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Kinston Free Press: Sen. Hagan praises progress at Rochelle Middle during visit to school

Tuesday, October 25, 2011

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www.kinston.com
David Anderson


Rochelle Middle School's principal, Nicholas Harvey, described the greeting U.S. Sen. Kay Hagan received Monday as the kind of reception usually reserved for a rock star, a fitting analogy for a school that has incorporated the arts into its curriculum and seen improvement in its test scores in recent years.

"To have a U.S. senator on our campus is something our kids will never forget, and certainly something I as their principal will never forget. ... The kids treated her like a rock star," Harvey said.

Hagan, D-N.C., who sits on the U.S. Senate's Help, Education, Labor and Pensions Committee and is the sponsor of the School Turnaround and Rewards Act of 2011, spent about 90 minutes Monday touring Rochelle and visiting classrooms. She then spoke to members of the media gathered in the school's media center.

"She really wanted to have a chance to speak with some of the students," said Steve Mazingo, Lenoir County Schools' interim superintendent.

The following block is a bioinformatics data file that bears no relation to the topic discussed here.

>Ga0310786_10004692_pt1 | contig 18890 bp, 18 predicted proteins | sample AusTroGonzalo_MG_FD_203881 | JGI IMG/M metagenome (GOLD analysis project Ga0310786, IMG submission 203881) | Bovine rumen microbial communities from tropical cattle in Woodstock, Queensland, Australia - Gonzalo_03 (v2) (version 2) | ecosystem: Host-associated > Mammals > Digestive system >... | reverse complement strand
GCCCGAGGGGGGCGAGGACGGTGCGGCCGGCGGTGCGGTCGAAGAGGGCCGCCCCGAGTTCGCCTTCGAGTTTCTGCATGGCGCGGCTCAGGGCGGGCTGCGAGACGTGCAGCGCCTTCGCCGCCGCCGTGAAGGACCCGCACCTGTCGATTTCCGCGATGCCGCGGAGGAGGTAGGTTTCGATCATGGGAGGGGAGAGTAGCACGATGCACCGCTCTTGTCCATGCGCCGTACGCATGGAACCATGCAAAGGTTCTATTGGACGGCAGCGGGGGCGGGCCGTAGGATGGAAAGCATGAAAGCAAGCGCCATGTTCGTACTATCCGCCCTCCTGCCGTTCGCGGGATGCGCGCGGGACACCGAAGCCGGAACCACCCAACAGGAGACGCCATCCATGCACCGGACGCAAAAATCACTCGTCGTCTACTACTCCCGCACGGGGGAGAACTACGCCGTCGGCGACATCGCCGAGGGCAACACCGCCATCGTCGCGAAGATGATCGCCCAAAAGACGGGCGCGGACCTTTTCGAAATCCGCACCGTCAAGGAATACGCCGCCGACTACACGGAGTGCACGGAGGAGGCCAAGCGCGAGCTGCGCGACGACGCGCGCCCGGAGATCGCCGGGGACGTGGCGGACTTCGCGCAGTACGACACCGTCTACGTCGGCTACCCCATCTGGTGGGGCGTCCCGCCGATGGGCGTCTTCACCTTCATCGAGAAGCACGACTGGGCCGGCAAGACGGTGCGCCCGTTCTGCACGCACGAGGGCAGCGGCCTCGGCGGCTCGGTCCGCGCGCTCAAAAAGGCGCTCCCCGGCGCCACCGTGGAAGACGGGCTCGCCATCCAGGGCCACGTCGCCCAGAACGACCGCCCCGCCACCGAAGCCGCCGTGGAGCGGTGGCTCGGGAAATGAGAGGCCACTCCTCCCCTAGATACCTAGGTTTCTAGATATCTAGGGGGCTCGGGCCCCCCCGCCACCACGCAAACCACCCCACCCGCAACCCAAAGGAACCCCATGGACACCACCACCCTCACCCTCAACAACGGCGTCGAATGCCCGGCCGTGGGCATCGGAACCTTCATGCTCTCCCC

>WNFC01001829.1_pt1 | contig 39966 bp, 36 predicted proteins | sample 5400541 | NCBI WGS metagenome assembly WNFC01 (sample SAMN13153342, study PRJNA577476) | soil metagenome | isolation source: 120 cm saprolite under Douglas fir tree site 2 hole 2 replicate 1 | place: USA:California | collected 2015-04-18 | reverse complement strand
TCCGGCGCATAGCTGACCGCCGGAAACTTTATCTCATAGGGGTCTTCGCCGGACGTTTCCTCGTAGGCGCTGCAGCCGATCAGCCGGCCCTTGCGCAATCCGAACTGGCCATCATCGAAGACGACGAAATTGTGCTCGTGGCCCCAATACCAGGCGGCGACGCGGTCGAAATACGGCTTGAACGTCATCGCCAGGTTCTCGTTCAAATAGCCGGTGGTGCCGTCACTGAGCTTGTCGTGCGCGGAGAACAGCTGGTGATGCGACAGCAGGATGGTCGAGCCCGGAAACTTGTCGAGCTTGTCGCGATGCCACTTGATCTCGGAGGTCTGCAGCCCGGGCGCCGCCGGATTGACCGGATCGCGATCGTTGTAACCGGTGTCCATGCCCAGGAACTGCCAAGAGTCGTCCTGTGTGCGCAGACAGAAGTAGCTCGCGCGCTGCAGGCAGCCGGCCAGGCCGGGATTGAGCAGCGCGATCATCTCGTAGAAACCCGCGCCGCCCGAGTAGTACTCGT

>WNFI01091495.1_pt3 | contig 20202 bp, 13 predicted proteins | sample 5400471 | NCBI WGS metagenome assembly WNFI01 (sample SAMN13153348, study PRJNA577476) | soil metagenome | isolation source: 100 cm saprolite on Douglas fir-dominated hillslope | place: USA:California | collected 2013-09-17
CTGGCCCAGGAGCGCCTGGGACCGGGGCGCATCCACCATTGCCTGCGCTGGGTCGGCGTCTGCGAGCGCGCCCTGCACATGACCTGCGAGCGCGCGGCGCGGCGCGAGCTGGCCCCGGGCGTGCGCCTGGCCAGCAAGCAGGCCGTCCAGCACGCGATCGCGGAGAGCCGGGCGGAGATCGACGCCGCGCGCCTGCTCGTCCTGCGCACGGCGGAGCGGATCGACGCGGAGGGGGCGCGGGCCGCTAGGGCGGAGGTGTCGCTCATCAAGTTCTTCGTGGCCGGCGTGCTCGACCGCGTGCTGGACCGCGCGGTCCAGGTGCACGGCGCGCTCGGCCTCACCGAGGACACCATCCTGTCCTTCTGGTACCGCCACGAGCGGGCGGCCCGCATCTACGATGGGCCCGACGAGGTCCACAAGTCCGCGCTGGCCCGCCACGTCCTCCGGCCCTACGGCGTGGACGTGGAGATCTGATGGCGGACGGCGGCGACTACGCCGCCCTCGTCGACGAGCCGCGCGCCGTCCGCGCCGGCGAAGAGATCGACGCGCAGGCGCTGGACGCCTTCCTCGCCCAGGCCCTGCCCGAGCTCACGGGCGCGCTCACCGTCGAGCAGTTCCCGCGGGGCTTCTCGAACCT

Hagan is visiting schools around the state.

Rochelle has undergone major changes in recent years; despite high growth in the percentage of students performing at or above grade level in reading in math in the past three years, the school has struggled to meet Adequate Yearly Progress testing goals set forth in the federal No Child Left Behind Act, passed in 2001.

After the 2009-10 school year - and five straight years of AYP disappointment - administrators opted to close the school and reopen with an arts-based curriculum under the national A-Plus Schools Program. Students who take part in a dance class, for example, must know how math, science and other core subjects play a part in the artistic work.

While Rochelle did not meet AYP standards for the 2010-11 school year, overall proficiency scores on state standardized tests are above 50 percent, which means the school is no longer categorized as low-performing.

It is still among the bottom 5 percent of schools in North Carolina, though, which qualifies it for assistance through President Barack Obama's Race to the Top program.

That assistance includes instructional coaches who work with students, and additional state and federal funds to help bring test scores up.

"This is an A-plus school," Hagan said.

The senator also praised Rochelle for its recovery from Hurricane Irene. Rochelle was the hardest-hit school in Lenoir County, and sustained about $300,000 in damage, including losing part of the school's roof and flooded hallways.

Rochelle lost six school days because of the damage, but Harvey said the facility is 99 percent repaired - workers were on campus as recently as this past weekend, making exterior repairs.

"The amazing work that the county did, that the school system did, I think speaks volumes of the dedication and commitment of this community," Hagan said.

 

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